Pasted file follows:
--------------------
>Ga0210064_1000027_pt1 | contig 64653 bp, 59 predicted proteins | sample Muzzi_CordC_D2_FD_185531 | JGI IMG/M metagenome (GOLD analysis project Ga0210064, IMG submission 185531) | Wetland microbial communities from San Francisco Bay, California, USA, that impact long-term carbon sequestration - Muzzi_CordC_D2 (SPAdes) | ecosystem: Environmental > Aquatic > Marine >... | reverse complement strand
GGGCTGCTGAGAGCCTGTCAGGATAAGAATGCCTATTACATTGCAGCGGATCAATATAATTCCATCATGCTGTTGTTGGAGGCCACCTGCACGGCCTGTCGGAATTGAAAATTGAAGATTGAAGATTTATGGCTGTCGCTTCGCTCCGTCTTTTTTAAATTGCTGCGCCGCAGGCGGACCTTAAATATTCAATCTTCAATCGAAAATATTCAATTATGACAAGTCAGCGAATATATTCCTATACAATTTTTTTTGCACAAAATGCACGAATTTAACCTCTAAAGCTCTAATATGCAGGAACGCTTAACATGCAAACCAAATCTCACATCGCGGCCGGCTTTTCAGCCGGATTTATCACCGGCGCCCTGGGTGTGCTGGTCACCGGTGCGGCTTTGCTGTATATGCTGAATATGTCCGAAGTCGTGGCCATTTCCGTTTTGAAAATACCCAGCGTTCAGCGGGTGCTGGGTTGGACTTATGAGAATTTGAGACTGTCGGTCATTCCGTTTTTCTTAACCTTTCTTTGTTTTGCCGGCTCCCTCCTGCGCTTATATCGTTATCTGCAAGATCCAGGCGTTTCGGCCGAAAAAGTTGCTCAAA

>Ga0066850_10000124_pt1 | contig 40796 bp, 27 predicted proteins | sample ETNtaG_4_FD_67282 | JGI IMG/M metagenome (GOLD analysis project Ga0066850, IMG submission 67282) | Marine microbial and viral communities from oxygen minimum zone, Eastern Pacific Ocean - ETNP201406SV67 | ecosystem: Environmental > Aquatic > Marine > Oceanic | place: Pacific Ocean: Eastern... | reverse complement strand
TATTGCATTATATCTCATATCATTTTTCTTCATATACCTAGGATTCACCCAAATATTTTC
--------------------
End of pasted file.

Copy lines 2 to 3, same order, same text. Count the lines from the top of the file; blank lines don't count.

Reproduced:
GGGCTGCTGAGAGCCTGTCAGGATAAGAATGCCTATTACATTGCAGCGGATCAATATAATTCCATCATGCTGTTGTTGGAGGCCACCTGCACGGCCTGTCGGAATTGAAAATTGAAGATTGAAGATTTATGGCTGTCGCTTCGCTCCGTCTTTTTTAAATTGCTGCGCCGCAGGCGGACCTTAAATATTCAATCTTCAATCGAAAATATTCAATTATGACAAGTCAGCGAATATATTCCTATACAATTTTTTTTGCACAAAATGCACGAATTTAACCTCTAAAGCTCTAATATGCAGGAACGCTTAACATGCAAACCAAATCTCACATCGCGGCCGGCTTTTCAGCCGGATTTATCACCGGCGCCCTGGGTGTGCTGGTCACCGGTGCGGCTTTGCTGTATATGCTGAATATGTCCGAAGTCGTGGCCATTTCCGTTTTGAAAATACCCAGCGTTCAGCGGGTGCTGGGTTGGACTTATGAGAATTTGAGACTGTCGGTCATTCCGTTTTTCTTAACCTTTCTTTGTTTTGCCGGCTCCCTCCTGCGCTTATATCGTTATCTGCAAGATCCAGGCGTTTCGGCCGAAAAAGTTGCTCAAA

>Ga0066850_10000124_pt1 | contig 40796 bp, 27 predicted proteins | sample ETNtaG_4_FD_67282 | JGI IMG/M metagenome (GOLD analysis project Ga0066850, IMG submission 67282) | Marine microbial and viral communities from oxygen minimum zone, Eastern Pacific Ocean - ETNP201406SV67 | ecosystem: Environmental > Aquatic > Marine > Oceanic | place: Pacific Ocean: Eastern... | reverse complement strand